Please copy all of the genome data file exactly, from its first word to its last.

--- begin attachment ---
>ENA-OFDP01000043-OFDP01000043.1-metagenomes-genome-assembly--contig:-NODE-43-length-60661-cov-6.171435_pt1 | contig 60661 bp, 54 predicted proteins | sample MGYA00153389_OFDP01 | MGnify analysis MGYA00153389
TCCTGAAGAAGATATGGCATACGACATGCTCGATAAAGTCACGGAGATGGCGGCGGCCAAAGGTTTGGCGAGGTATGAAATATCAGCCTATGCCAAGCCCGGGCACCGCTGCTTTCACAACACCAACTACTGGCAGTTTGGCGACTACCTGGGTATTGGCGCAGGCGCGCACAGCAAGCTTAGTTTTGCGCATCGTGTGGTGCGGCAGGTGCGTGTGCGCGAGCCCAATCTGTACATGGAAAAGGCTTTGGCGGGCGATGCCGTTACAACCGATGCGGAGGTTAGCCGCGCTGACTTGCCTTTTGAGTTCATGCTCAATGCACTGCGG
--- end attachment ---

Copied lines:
>ENA-OFDP01000043-OFDP01000043.1-metagenomes-genome-assembly--contig:-NODE-43-length-60661-cov-6.171435_pt1 | contig 60661 bp, 54 predicted proteins | sample MGYA00153389_OFDP01 | MGnify analysis MGYA00153389
TCCTGAAGAAGATATGGCATACGACATGCTCGATAAAGTCACGGAGATGGCGGCGGCCAAAGGTTTGGCGAGGTATGAAATATCAGCCTATGCCAAGCCCGGGCACCGCTGCTTTCACAACACCAACTACTGGCAGTTTGGCGACTACCTGGGTATTGGCGCAGGCGCGCACAGCAAGCTTAGTTTTGCGCATCGTGTGGTGCGGCAGGTGCGTGTGCGCGAGCCCAATCTGTACATGGAAAAGGCTTTGGCGGGCGATGCCGTTACAACCGATGCGGAGGTTAGCCGCGCTGACTTGCCTTTTGAGTTCATGCTCAATGCACTGCGG